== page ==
Davis says focus will be on gangs, guns in new year

Crime dropped in nearly all categories across the city of Boston in 2009. The Boston Police Department hopes to keep that positive momentum going in 2010 by staying squarely focused on gang and gun violence, Boston Police Commissioner Ed Davis told the Reporter in an interview this week.

There were more than 2,300 fewer crime incidents reported on city streets last year, according to stats released by the BPD last week. The drop included 411 fewer incidents in Area C-11 (Dorchester) and 133 fewer incidents in B-3 (Dorchester-Mattapan). The city's homicide rate decreased for a second consecutive year, falling from a total of 63 in '08 to 49 in 2009. Davis says he is also encouraged because police investigators made arrests in more than 50 percent of the homicides committed last year, a rise over earlier years.

"It happened with better partnerships with the community," Davis told the Reporter. "We made headway into the problems of gang violence and homicide. The numbers we did have were nowhere near the level of intensity we've seen in the past."

Davis credited "focused deterrence and prevention" with the decline in violence, including non-fatal shootings. "We made sure we knew who was responsible for doing the shooting and we've driven that message home in the places we need to. I think all of the factors add up to an increase level of trust in the community," he said.

Davis said the priority in 2010 is "to keep our eye on the gang violence problem to make sure we don't have a slip there back to the problem days and at the same time look at emerging trend."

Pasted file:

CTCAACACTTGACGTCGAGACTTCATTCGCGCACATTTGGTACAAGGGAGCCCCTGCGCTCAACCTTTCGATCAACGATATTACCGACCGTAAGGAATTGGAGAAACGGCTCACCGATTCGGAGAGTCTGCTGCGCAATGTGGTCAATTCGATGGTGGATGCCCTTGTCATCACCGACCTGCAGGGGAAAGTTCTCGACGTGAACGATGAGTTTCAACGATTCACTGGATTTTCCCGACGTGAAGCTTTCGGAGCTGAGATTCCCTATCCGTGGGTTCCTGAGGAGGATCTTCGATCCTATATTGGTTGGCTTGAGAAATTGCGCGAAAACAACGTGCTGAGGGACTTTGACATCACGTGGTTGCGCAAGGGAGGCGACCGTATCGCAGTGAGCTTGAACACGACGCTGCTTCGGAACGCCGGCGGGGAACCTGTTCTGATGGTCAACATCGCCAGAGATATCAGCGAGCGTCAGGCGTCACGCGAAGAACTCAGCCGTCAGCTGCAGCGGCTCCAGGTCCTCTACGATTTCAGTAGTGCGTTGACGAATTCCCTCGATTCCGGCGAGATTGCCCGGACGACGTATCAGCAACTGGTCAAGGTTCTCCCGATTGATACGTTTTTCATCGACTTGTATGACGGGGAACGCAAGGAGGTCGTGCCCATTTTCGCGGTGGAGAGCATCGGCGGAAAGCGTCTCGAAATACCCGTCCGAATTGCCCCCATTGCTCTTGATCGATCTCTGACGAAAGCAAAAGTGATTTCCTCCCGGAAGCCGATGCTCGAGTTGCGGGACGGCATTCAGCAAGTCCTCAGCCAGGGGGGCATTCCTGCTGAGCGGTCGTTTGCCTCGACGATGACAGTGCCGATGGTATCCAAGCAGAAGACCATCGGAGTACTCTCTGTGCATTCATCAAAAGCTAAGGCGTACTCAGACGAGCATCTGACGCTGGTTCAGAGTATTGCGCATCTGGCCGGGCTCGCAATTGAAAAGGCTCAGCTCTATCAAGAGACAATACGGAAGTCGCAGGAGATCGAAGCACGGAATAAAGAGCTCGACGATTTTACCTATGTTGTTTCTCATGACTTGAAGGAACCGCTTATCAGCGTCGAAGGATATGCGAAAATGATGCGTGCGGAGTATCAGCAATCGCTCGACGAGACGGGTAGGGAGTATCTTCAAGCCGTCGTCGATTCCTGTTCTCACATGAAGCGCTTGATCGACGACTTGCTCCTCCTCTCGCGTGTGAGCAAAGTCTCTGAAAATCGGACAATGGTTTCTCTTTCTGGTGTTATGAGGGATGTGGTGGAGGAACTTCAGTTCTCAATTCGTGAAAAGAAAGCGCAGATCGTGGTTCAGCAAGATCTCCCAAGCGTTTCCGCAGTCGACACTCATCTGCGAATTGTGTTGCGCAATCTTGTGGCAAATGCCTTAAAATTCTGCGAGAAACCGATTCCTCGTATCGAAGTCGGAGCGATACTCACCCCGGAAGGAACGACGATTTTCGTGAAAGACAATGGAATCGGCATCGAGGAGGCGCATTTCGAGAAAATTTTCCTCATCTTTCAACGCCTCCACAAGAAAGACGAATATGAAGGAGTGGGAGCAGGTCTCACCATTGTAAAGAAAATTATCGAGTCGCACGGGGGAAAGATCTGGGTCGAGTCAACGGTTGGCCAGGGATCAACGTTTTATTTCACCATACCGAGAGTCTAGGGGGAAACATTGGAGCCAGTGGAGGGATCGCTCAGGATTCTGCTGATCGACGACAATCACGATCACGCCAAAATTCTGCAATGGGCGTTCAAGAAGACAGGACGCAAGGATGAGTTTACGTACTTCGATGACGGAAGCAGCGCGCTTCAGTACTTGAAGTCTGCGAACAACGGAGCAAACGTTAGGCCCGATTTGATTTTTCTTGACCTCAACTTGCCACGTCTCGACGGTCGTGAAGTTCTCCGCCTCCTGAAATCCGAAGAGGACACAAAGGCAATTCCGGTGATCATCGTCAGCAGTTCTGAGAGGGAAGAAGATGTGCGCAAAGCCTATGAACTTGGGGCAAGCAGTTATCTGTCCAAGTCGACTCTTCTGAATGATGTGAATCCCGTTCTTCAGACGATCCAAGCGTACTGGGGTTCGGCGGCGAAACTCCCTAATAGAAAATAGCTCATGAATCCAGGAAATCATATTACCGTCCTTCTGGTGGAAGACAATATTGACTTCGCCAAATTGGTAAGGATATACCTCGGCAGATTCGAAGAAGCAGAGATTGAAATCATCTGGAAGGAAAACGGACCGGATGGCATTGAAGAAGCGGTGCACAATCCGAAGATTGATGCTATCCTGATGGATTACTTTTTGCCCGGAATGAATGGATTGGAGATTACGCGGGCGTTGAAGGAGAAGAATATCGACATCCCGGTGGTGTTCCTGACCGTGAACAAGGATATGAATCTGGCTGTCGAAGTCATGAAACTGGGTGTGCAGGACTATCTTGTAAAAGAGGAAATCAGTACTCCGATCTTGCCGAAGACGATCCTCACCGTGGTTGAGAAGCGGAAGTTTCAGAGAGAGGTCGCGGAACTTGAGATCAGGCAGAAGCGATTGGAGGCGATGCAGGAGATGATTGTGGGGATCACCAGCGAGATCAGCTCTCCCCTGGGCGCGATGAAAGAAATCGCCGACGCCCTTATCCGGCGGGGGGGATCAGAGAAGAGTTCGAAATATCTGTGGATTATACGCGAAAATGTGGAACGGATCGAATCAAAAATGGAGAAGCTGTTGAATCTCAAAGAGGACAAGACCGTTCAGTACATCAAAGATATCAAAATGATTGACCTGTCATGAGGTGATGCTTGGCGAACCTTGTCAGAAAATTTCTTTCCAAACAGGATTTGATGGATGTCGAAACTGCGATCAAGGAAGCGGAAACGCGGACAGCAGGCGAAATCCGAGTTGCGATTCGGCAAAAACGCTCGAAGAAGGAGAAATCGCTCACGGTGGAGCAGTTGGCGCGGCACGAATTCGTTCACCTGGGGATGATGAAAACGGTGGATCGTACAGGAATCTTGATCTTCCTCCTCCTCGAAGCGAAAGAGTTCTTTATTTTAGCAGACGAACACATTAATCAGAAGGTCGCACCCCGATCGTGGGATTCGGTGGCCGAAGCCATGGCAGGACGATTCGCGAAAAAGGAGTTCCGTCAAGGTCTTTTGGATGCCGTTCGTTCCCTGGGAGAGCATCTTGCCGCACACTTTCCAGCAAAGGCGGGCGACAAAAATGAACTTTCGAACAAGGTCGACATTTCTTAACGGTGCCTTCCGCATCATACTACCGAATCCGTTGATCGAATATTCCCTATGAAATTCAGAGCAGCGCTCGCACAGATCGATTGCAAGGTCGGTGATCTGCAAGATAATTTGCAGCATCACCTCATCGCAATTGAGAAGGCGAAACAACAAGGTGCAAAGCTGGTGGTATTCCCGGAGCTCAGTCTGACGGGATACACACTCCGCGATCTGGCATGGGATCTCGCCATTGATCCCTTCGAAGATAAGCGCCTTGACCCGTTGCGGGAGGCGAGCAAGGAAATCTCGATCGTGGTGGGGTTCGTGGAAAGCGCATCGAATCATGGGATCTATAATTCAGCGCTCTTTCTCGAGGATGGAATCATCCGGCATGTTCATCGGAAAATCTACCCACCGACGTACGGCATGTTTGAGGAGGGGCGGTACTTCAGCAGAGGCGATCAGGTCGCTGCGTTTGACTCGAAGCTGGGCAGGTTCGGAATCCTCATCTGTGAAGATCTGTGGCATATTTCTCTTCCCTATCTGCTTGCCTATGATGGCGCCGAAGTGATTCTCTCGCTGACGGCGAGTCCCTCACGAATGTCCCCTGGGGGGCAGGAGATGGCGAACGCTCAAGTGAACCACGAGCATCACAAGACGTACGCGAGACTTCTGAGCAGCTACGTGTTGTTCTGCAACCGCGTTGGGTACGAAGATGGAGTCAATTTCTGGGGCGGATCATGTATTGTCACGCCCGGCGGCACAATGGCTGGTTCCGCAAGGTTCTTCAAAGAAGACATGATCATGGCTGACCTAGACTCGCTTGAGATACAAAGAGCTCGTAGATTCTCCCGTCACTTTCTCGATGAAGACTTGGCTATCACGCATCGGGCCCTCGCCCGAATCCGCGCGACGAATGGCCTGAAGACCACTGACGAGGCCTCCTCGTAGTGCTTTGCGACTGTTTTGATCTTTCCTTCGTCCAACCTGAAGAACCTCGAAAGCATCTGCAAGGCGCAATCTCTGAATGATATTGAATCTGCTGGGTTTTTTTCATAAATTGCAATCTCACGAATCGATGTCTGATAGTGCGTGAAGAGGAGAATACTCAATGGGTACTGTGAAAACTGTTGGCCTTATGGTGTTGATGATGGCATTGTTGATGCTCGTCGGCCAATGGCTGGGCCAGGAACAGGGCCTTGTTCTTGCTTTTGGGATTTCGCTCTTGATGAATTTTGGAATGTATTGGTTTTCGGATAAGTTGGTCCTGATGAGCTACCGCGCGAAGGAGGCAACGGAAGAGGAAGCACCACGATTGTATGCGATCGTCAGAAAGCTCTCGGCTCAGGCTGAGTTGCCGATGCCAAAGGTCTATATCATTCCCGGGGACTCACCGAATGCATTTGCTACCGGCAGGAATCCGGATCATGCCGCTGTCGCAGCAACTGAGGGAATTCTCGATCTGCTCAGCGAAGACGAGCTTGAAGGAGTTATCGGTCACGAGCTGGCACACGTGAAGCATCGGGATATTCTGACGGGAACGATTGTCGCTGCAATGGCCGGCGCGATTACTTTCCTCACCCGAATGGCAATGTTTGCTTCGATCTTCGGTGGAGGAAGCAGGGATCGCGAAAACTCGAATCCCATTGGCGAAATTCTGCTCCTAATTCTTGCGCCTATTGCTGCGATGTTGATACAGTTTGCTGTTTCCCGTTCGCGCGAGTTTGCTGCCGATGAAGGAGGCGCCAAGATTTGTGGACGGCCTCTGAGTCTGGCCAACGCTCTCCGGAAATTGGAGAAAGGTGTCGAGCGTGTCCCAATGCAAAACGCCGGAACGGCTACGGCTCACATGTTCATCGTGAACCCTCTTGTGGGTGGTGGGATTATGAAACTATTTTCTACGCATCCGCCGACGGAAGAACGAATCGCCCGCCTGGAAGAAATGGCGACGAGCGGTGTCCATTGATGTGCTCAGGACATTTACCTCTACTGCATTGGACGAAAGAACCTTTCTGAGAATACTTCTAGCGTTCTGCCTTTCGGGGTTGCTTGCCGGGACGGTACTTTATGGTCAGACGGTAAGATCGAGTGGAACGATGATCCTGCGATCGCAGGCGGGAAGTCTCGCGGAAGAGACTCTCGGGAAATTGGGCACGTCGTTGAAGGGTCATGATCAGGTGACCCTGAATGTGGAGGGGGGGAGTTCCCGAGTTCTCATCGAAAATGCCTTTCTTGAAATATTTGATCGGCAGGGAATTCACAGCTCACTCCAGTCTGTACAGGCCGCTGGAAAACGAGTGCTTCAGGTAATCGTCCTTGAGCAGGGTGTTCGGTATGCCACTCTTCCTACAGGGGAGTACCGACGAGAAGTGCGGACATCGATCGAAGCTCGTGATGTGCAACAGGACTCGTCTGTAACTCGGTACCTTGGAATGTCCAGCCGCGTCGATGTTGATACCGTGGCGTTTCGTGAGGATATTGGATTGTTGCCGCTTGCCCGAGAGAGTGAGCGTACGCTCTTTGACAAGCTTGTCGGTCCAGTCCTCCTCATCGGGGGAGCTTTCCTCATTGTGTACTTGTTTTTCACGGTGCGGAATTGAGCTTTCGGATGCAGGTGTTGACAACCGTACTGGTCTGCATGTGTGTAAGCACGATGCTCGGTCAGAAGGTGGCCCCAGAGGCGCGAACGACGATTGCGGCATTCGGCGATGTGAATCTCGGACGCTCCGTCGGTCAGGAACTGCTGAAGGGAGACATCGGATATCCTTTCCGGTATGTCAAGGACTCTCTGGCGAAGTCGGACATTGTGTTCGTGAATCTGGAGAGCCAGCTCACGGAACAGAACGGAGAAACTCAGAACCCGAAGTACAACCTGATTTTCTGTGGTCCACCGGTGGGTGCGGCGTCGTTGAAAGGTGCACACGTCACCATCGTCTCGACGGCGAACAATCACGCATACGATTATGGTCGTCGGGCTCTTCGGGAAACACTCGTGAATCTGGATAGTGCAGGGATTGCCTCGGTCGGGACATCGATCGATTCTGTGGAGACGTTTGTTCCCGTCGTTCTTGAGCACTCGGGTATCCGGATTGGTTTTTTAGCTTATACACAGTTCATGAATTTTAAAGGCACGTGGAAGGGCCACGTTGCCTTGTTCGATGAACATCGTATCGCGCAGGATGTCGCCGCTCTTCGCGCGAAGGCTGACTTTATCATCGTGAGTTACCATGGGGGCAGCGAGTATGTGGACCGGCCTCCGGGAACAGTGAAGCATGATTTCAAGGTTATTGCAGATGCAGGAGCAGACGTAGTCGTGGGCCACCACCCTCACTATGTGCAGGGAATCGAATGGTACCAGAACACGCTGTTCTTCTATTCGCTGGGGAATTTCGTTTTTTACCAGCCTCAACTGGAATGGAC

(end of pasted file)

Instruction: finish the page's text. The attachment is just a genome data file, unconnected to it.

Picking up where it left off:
"A good example of this is that right in the first couple of weeks of this new year we have seen a number of armed robberies in several neighborhoods. We've taken a direct run at that. We're having strategy meetings and we've made many arrests over the last two weeks to knock this trend down."

Davis pointed to the deployment of five-officer Safe Street Teams —one of his own pet projects— as the "cornerstone" of the crime reduction last year. The new year, he says, is not likely to see an expansion of the program. Like last year, Davis is operating under the constant threat of potential budget cuts.

"We're still facing a financial crisis. We're working hard to keep all of our officers here,” said Davis. “We received federal money last year to help with that. We've made a commitment to keep our staffing levels up, But everyone is facing cutbacks and modeling on cuts that could happen. We're hoping we can maintain the same level of service in this tough economic environment."

One staffing decision that will come down "in the very near future", Davis says, is the appointment of a permanent commander at the Area B-3 district. The post has been filled on a temporary basis by Lt. Joseph Boyle since the November retirement of former Captain James Claiborne.

"We want to make sure we have a captain who is responsive to the community and all the prospective candidates for that post know that," Davis said. "Filling [the B-3 commander's job] is going to be a critical step forward and we realize the importance."

Davis said that there will likely be a number of command staff changes announced with the B-3 news as there are likely to be vacancies at other district stations in the new year.